Entrepreneurship promotion among rentier states, however, is largely motivated by a need for economic diversification and job creation that extends neoliberal premises of individual responsibility and reduces the demands on the extended state apparatus. Rentier states are characterized by authoritative governmental, economic, and social structures leading to outcomes (e.g. underdevelopment in the private sector) that do not follow classical neoliberal orientations. Still, the relationship between enterprise and state is being redefined. Female entrepreneurship promotion then requires not only a revision of traditional gender contracts but an adjustment in the relationship between state and citizen. In such environments, it is critical to investigate the role of the state in ensuring enabling and inclusive business ecosystems for women. While studies examining gender and state policies in one or two Gulf countries are available (Langworthy and Warnecke 2020; Ennis 2019) a comprehensive case study of women’s entrepreneurship development within the non-liberal Gulf context has not yet been undertaken.
Capitalist Development in Brazil: Labor and Gender Perspectives
AbstractCapitalism shapes labor relations according to its needs, being adapted to structural imperatives, as well as to the historical and cultural circumstances of a given place and time. Discrimination against individuals based on criteria of class, race and sex predates capitalism. However, the capitalist production system justifies workers’ position in the labor market based on their physical characteristics, which are perceived as hierarchical elements and used to alleviate social tensions and naturalize social injustices such as underemployment, unemployment, wage differences between whites and blacks and men and women. This research investigates gender relations in the capitalist development process in Brazil. It undertakes a historical approach and aims to understand the structure of these relations and their impacts on Brazilian development, on the labor market and for women, accounting for its economic and social consequences. Labor market sexual segmentation conducts the research. The research question concerns the role of the heterogeneous forms of women’s insertion in the labor market (work at home, intermittent work, part-time work, precarious work, self-employment, domestic work) and non-insertion (“choice” for being housewife) in the capitalist system in general and the specificities of it in the underdeveloped Brazilian capitalism. The research aims to investigate the following general questions: Does the heterogeneity of insertion of women in the labor market increase gendered exploitation? How does it impact white and black women? What is the role of non- insertion (housewife) of a portion of women in the labor market for the capitalist system? What is the particularity of both the heterogeneity of insertions and the self-exclusion of women in the labor market, due to gender roles, in Brazilian underdeveloped capitalism?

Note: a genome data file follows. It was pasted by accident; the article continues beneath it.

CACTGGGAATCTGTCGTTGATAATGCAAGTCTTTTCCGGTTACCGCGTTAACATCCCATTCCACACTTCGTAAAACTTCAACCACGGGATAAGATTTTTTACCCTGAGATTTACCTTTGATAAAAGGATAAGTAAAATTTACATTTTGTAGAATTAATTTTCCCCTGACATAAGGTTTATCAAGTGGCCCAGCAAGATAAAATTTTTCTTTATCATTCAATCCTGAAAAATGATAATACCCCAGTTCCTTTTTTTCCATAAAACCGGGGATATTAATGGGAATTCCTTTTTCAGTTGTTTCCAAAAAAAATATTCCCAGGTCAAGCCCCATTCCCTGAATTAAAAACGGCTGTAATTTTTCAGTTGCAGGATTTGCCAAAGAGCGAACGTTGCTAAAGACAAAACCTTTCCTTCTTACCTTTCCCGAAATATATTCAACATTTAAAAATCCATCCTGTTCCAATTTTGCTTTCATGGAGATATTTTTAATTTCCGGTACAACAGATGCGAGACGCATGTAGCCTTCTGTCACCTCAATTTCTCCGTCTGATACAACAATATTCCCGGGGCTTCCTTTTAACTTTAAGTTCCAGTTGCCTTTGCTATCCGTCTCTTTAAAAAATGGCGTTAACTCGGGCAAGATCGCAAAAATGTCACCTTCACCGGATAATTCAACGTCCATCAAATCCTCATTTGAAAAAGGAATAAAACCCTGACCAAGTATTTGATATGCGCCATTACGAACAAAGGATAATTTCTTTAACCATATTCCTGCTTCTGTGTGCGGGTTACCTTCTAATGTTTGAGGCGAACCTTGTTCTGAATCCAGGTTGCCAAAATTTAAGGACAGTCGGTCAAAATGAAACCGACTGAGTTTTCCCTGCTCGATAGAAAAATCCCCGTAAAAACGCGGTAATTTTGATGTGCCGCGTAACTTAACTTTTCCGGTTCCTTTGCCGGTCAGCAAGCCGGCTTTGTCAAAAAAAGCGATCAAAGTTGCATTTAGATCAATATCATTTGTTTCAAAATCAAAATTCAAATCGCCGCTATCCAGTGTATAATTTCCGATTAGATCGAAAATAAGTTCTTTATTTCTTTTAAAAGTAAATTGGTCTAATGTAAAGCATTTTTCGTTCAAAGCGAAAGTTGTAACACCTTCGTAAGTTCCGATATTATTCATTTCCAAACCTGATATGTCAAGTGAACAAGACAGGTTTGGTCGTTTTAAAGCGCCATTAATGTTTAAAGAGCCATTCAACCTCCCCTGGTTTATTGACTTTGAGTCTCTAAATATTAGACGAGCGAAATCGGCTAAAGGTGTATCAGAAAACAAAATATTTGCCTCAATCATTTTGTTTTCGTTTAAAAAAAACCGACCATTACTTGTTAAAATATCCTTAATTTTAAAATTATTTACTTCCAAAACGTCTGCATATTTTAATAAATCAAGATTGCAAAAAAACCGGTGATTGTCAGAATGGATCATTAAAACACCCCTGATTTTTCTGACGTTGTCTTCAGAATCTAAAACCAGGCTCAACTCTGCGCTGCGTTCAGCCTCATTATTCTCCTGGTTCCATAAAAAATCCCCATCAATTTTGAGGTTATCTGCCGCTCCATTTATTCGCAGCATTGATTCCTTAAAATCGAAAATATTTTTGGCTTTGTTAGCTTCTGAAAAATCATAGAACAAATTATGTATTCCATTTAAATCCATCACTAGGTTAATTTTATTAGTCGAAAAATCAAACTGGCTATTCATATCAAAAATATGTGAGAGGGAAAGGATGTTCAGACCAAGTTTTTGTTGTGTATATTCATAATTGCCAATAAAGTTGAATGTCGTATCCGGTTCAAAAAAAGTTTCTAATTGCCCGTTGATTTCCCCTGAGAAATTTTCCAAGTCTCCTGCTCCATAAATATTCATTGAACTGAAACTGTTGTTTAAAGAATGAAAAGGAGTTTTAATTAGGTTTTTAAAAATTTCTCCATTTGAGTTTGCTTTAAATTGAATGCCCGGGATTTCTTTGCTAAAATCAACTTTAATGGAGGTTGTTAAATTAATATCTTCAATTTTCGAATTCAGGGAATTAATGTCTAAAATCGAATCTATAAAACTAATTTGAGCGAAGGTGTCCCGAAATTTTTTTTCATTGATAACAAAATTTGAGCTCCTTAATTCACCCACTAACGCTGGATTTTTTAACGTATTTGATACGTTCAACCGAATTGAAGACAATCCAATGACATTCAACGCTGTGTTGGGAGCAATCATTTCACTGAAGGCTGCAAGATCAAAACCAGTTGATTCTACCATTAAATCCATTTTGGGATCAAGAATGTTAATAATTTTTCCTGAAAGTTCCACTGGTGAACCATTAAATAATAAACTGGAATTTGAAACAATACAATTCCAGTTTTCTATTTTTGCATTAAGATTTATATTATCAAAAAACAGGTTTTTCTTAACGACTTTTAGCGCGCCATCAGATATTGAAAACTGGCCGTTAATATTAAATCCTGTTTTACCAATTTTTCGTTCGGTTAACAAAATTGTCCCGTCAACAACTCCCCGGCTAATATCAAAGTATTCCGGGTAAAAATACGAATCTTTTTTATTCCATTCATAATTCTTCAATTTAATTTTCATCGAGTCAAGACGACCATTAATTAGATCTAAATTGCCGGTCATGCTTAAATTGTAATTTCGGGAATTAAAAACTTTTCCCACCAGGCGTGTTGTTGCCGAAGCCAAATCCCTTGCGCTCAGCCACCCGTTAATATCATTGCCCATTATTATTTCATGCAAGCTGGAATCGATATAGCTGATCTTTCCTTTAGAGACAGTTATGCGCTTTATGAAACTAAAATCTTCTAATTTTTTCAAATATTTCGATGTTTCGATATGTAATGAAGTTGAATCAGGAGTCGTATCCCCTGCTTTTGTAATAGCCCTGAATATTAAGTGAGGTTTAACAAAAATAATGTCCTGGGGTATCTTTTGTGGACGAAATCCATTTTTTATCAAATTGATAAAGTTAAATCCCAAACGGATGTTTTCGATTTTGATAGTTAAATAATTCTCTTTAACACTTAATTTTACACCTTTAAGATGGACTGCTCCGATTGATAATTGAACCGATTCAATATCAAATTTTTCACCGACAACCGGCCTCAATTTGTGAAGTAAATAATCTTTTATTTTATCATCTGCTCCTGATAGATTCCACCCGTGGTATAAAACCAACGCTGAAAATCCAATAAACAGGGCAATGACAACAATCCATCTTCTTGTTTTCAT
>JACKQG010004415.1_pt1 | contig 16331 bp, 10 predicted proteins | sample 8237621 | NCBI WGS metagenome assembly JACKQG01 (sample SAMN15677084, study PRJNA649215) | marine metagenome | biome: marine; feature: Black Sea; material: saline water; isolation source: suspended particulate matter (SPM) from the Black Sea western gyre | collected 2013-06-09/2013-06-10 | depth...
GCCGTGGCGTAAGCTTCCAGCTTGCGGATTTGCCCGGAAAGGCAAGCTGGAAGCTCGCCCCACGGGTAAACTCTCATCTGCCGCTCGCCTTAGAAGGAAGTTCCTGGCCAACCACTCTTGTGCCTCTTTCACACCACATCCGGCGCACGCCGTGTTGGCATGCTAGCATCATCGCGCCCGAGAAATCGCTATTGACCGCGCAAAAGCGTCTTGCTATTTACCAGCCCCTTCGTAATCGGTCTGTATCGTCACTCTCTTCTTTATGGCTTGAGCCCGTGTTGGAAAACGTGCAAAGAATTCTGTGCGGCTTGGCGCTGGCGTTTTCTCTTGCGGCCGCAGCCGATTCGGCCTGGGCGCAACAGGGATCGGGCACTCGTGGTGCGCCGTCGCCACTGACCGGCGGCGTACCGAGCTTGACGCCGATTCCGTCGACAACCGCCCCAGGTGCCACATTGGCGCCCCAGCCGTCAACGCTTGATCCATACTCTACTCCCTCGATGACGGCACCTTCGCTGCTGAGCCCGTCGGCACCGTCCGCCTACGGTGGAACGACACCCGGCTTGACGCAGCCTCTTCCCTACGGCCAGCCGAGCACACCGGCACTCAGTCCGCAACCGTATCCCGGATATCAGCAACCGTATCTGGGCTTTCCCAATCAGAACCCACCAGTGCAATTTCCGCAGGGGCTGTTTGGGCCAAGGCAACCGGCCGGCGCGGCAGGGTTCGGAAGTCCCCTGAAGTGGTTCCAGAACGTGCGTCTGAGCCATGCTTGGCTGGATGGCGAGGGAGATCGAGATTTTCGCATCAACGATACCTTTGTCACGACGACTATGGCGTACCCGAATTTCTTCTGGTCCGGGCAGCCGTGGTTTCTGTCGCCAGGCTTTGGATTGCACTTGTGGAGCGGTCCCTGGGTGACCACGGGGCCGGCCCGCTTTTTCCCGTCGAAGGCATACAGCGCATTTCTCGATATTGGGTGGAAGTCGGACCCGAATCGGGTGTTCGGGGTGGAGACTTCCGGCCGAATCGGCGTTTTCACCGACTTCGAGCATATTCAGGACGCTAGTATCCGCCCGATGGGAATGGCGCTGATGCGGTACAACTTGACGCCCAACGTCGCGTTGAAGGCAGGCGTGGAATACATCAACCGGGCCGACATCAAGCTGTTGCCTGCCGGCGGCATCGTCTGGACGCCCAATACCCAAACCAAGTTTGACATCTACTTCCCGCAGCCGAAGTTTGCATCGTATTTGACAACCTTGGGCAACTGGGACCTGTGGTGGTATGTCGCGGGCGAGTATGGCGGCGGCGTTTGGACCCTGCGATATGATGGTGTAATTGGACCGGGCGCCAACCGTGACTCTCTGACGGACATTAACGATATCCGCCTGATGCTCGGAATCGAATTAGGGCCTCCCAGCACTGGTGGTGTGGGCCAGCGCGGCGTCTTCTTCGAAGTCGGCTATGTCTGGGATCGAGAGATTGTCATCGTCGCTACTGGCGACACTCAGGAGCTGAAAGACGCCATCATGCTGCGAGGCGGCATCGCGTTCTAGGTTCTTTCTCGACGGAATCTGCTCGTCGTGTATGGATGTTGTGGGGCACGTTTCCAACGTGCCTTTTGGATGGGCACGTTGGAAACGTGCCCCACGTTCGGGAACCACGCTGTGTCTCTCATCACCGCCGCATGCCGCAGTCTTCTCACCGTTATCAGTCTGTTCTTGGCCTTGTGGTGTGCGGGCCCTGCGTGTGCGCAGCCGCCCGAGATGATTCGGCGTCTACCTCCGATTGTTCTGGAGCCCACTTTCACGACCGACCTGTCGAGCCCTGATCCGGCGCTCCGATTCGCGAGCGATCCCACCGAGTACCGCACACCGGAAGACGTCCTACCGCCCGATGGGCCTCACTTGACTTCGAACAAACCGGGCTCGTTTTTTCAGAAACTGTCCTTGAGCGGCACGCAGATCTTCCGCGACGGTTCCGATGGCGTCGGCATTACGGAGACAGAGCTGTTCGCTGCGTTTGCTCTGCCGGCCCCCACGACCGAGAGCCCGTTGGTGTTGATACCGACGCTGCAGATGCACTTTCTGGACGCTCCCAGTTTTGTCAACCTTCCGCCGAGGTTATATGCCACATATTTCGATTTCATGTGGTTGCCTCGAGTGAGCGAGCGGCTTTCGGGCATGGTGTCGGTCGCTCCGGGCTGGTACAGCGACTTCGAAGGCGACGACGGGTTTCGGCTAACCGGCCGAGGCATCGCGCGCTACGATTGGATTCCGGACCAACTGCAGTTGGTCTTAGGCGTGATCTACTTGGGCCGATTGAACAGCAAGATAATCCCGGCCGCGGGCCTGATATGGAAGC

- B5 - Current Heterodox Approaches
- O2 - Development Planning and Policy